English Harbor, Antigua
The Royal Navy had secure bases throughout the world 
Thomas Jefferson and the Republicans, on the other hand, were opposed funding a blue water navy.  Instead, Jefferson advocated the production of gunboats which could only be used for coastal defence;  these later proved almost entirely useless during the War of 1812.  One, or even several, slow under-armed gunboats were no match for even a 20-gun sloop of war; this was the naval equivalent of bring a knife to a gun fight.  Jefferson hoped to buy defence on the cheap.

Prior to the War of 1812, President Madison, a protege of Jefferson, believed in strictly limited spending on the military.  These policies meant that The Unites States, was, in fact, hopelessly unprepared for the War of 1812.  Repeated American invasions of Canada (New York state militiamen refused to even cross the border into Canada) faltered and the White House and the Capitol in Washington DC were burnt to the ground by the marauding British.  At the war's conclusion, a chastened President Madison, in recommending Congressional approval of the treaty of Ghent that would end the War of 1812 spoke as follows...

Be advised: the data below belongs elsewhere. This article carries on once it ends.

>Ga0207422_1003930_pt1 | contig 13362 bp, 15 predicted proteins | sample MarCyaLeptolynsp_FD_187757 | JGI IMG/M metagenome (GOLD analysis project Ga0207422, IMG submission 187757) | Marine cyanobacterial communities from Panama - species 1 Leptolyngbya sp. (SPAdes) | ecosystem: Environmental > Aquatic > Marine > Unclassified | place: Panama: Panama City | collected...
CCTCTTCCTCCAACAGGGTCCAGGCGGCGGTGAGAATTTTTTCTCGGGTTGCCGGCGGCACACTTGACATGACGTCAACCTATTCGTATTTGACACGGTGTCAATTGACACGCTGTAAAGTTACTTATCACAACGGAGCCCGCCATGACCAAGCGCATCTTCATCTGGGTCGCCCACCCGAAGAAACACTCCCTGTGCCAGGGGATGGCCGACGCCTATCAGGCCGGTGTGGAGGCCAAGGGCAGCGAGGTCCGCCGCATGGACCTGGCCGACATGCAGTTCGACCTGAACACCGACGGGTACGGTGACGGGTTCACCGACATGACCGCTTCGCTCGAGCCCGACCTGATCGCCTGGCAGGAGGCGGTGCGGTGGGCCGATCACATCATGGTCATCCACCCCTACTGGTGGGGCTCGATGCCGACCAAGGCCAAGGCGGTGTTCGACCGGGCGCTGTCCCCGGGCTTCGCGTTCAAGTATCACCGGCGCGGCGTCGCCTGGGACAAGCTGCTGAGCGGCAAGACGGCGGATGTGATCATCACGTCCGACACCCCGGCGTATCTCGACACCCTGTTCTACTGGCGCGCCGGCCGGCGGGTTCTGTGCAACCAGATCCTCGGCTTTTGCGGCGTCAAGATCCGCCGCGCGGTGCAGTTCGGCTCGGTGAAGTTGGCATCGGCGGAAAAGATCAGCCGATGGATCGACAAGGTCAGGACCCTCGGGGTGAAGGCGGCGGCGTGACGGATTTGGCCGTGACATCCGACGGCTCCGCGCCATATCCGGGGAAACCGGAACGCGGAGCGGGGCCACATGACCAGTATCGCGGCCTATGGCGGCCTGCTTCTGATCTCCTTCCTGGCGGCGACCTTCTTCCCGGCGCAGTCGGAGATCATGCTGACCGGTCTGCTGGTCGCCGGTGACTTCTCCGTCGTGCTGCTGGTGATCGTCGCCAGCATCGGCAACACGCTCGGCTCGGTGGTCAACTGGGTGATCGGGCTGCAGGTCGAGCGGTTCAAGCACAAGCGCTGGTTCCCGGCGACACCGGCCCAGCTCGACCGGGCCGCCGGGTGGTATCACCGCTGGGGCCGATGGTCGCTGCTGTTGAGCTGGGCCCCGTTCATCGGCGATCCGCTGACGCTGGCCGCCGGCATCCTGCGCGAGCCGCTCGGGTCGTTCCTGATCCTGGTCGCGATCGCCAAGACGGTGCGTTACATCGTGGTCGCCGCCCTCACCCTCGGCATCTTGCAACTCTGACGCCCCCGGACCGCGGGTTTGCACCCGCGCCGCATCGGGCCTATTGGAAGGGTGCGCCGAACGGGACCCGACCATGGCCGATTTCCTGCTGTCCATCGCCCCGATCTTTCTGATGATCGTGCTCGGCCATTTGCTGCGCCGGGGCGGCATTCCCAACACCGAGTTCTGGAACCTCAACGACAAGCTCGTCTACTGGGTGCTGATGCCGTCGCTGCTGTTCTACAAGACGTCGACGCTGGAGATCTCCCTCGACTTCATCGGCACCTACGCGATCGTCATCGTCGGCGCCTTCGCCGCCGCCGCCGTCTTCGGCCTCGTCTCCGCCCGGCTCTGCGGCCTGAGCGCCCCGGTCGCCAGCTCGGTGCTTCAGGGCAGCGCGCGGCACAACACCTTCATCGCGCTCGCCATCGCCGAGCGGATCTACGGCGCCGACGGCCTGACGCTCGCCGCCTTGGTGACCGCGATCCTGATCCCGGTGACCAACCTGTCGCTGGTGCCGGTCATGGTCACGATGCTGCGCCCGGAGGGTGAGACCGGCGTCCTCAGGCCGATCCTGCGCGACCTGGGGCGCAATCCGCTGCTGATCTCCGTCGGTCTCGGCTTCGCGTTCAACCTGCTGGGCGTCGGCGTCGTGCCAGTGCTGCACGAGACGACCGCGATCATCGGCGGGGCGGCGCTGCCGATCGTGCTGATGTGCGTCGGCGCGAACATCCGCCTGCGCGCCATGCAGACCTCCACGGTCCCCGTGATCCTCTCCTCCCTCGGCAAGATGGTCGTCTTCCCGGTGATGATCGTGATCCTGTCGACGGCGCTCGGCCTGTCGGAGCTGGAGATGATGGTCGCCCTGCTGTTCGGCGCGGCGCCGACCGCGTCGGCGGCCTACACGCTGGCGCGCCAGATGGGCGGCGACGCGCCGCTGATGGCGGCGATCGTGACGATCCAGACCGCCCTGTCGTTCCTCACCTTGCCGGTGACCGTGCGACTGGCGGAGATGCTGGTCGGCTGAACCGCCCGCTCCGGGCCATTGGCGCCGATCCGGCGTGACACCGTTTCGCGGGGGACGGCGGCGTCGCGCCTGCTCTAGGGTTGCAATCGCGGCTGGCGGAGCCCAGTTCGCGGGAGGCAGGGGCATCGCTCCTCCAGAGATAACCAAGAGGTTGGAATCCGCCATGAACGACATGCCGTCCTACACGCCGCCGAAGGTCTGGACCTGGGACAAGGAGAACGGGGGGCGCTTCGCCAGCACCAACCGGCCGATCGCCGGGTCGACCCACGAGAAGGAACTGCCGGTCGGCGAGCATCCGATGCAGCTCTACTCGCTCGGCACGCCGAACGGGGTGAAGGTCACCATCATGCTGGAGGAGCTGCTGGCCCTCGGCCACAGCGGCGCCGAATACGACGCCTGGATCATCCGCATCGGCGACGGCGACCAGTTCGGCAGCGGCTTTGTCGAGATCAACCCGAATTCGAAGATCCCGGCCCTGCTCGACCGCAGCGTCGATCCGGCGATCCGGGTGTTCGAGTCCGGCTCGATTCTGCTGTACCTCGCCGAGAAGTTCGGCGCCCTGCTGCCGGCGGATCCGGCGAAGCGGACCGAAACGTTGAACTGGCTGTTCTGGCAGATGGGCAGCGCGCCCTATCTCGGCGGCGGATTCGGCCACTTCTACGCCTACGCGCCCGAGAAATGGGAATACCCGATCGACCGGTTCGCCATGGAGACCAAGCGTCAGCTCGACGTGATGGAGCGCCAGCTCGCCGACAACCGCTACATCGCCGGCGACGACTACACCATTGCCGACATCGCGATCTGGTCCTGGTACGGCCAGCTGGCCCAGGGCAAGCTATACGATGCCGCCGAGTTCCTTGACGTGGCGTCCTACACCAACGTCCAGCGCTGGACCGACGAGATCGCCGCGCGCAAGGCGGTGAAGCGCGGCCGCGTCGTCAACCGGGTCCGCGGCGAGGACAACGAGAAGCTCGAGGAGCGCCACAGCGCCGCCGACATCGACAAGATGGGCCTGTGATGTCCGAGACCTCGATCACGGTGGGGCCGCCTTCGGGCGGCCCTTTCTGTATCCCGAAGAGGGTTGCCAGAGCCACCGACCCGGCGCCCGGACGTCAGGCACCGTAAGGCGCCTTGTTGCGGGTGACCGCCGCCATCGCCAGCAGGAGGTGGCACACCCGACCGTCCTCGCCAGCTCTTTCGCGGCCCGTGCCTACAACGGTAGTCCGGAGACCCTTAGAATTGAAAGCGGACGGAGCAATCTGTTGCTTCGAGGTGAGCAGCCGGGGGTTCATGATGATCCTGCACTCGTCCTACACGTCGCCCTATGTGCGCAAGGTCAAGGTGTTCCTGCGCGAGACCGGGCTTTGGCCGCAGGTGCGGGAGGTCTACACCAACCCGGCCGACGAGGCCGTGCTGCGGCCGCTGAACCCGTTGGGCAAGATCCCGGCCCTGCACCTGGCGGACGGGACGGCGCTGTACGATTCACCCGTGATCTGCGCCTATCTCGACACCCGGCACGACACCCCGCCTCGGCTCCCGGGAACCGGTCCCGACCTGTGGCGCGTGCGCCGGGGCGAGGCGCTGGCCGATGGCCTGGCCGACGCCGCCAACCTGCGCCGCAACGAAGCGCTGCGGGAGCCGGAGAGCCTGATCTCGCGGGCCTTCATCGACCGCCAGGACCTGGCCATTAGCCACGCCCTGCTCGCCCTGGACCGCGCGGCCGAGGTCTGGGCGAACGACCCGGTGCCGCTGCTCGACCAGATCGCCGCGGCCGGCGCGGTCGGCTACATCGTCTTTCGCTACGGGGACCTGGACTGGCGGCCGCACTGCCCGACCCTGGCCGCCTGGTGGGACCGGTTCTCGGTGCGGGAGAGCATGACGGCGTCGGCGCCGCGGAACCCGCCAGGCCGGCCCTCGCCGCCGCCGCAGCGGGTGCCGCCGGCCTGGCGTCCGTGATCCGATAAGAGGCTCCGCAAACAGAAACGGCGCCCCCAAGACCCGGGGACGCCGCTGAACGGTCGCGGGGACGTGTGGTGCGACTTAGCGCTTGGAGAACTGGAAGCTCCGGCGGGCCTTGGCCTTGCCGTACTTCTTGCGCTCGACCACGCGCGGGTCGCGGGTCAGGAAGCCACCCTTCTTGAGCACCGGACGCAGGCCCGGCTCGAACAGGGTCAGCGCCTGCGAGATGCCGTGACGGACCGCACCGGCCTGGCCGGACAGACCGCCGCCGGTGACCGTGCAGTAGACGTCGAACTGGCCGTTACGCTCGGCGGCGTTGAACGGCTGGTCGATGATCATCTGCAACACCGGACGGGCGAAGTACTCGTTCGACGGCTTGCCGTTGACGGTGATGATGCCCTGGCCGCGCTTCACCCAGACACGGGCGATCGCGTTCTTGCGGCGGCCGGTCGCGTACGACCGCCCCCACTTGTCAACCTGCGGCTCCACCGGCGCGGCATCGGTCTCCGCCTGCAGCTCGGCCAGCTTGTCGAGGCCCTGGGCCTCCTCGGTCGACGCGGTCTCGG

James Madison, POTUS IV
"The demands of a peace establishment will doubtless engage the immediate attention of Congress.  There are, however, important considerations which forbid a  sudden and general revocation of the measures that have been produced by the war.  Experience has taught us that neither the pacific dispositions of the American people nor the pacific character of their political institutions can altogether exempt them from the strife which appears beyond the ordinary lot of nations to be incident to the actual period of the world, and the same faithful monitor denominates  that a certain degree of preparation for war is not only indispensable to avert disasters at the onset, but affords also the best security for the continuance of peace.  The wisdom of Congress will therefore, I am confident, provide for the maintenance of an adequate regular force; for the gradual advancement of the naval establishment; for improving all the means of harbor defence; for adding discipline to the distinguished bravery of the militia, and for captivating the military art in its essential branch, under the liberal patronage of the government."  If By Sea: the Forging of the American Navy from the Revolution to the War of 1812 (2008, Basic Books,